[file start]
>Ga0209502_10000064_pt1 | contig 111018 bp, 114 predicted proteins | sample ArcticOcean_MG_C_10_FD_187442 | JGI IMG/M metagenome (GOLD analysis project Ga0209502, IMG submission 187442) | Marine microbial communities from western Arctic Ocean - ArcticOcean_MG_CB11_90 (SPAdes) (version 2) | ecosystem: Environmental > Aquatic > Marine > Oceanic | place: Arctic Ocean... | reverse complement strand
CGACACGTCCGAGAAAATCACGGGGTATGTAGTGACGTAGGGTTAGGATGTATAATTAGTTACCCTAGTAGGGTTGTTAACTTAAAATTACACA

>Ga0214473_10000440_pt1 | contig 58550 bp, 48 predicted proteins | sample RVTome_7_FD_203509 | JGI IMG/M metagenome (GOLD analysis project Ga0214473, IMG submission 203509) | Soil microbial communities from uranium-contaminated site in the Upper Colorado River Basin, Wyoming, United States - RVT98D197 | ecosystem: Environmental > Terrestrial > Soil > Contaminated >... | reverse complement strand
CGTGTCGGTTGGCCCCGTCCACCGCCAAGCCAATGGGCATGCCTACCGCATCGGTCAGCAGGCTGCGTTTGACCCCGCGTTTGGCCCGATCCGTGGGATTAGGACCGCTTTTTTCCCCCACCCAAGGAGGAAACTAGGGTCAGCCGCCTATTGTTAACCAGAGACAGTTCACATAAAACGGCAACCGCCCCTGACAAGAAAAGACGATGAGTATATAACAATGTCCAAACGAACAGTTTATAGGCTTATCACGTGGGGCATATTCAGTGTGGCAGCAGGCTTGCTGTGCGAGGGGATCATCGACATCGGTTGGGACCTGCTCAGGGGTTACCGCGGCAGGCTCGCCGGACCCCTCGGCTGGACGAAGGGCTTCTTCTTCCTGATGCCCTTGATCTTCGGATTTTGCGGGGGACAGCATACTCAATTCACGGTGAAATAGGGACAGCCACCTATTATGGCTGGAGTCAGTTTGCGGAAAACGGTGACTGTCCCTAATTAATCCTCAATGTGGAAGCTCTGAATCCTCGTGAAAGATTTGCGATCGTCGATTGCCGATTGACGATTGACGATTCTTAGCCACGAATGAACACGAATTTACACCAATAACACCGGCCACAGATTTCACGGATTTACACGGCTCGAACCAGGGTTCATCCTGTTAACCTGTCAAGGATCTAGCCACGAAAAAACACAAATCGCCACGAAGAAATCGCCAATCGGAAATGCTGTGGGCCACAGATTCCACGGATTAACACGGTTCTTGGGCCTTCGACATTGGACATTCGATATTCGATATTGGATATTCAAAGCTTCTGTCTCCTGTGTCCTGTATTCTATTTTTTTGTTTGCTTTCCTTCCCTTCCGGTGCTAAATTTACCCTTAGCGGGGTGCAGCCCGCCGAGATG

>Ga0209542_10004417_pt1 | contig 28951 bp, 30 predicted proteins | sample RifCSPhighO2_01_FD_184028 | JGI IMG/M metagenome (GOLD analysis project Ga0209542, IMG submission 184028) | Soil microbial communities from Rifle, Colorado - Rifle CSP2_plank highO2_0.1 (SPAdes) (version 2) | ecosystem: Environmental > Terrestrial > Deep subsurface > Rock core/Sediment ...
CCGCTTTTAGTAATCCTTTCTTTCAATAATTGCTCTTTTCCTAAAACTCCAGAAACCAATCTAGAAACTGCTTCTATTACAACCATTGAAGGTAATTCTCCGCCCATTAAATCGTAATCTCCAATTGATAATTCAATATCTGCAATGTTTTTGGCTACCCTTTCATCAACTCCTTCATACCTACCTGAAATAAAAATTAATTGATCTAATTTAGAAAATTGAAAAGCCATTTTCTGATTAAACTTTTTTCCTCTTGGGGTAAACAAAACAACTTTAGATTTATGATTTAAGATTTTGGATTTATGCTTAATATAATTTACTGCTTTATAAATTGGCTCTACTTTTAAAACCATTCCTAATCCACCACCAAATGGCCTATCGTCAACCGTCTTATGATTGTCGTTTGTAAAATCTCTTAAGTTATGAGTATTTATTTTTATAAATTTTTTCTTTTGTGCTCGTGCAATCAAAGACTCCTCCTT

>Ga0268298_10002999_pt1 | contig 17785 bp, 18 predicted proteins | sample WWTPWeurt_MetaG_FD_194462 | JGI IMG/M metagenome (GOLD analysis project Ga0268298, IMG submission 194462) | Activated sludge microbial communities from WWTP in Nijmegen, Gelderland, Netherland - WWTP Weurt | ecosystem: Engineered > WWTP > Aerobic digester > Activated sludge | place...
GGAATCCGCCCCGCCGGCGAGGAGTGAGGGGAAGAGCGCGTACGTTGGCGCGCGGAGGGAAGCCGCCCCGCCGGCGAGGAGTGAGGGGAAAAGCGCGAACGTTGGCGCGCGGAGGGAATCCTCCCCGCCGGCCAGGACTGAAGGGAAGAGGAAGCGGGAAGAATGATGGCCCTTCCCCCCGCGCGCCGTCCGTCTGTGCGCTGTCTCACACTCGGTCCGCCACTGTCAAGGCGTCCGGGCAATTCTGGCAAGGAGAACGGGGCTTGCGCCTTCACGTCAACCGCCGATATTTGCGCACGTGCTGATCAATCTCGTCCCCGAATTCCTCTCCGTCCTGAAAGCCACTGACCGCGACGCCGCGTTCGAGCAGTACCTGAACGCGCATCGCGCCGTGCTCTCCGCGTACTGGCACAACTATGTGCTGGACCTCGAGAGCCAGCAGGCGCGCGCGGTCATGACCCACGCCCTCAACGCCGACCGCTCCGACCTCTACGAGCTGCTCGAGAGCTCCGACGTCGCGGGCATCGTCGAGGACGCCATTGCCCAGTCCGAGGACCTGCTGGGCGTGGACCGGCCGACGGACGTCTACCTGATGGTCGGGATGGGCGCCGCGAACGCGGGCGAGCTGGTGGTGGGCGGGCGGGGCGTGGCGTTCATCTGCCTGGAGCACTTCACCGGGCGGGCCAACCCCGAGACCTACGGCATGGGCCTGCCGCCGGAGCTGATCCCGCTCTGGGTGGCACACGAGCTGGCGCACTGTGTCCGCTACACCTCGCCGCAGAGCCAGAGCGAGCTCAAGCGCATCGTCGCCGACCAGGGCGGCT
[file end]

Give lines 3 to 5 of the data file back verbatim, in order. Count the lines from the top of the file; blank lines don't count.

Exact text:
>Ga0214473_10000440_pt1 | contig 58550 bp, 48 predicted proteins | sample RVTome_7_FD_203509 | JGI IMG/M metagenome (GOLD analysis project Ga0214473, IMG submission 203509) | Soil microbial communities from uranium-contaminated site in the Upper Colorado River Basin, Wyoming, United States - RVT98D197 | ecosystem: Environmental > Terrestrial > Soil > Contaminated >... | reverse complement strand
CGTGTCGGTTGGCCCCGTCCACCGCCAAGCCAATGGGCATGCCTACCGCATCGGTCAGCAGGCTGCGTTTGACCCCGCGTTTGGCCCGATCCGTGGGATTAGGACCGCTTTTTTCCCCCACCCAAGGAGGAAACTAGGGTCAGCCGCCTATTGTTAACCAGAGACAGTTCACATAAAACGGCAACCGCCCCTGACAAGAAAAGACGATGAGTATATAACAATGTCCAAACGAACAGTTTATAGGCTTATCACGTGGGGCATATTCAGTGTGGCAGCAGGCTTGCTGTGCGAGGGGATCATCGACATCGGTTGGGACCTGCTCAGGGGTTACCGCGGCAGGCTCGCCGGACCCCTCGGCTGGACGAAGGGCTTCTTCTTCCTGATGCCCTTGATCTTCGGATTTTGCGGGGGACAGCATACTCAATTCACGGTGAAATAGGGACAGCCACCTATTATGGCTGGAGTCAGTTTGCGGAAAACGGTGACTGTCCCTAATTAATCCTCAATGTGGAAGCTCTGAATCCTCGTGAAAGATTTGCGATCGTCGATTGCCGATTGACGATTGACGATTCTTAGCCACGAATGAACACGAATTTACACCAATAACACCGGCCACAGATTTCACGGATTTACACGGCTCGAACCAGGGTTCATCCTGTTAACCTGTCAAGGATCTAGCCACGAAAAAACACAAATCGCCACGAAGAAATCGCCAATCGGAAATGCTGTGGGCCACAGATTCCACGGATTAACACGGTTCTTGGGCCTTCGACATTGGACATTCGATATTCGATATTGGATATTCAAAGCTTCTGTCTCCTGTGTCCTGTATTCTATTTTTTTGTTTGCTTTCCTTCCCTTCCGGTGCTAAATTTACCCTTAGCGGGGTGCAGCCCGCCGAGATG

>Ga0209542_10004417_pt1 | contig 28951 bp, 30 predicted proteins | sample RifCSPhighO2_01_FD_184028 | JGI IMG/M metagenome (GOLD analysis project Ga0209542, IMG submission 184028) | Soil microbial communities from Rifle, Colorado - Rifle CSP2_plank highO2_0.1 (SPAdes) (version 2) | ecosystem: Environmental > Terrestrial > Deep subsurface > Rock core/Sediment ...